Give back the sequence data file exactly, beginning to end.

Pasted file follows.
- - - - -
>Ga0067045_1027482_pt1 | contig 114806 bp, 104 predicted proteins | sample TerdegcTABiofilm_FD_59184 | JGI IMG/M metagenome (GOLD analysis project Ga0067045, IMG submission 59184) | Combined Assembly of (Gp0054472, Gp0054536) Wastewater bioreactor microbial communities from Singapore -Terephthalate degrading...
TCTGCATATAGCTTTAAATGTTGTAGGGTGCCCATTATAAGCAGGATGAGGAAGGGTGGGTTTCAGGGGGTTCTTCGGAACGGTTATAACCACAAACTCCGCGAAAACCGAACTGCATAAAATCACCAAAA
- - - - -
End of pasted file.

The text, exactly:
>Ga0067045_1027482_pt1 | contig 114806 bp, 104 predicted proteins | sample TerdegcTABiofilm_FD_59184 | JGI IMG/M metagenome (GOLD analysis project Ga0067045, IMG submission 59184) | Combined Assembly of (Gp0054472, Gp0054536) Wastewater bioreactor microbial communities from Singapore -Terephthalate degrading...
TCTGCATATAGCTTTAAATGTTGTAGGGTGCCCATTATAAGCAGGATGAGGAAGGGTGGGTTTCAGGGGGTTCTTCGGAACGGTTATAACCACAAACTCCGCGAAAACCGAACTGCATAAAATCACCAAAA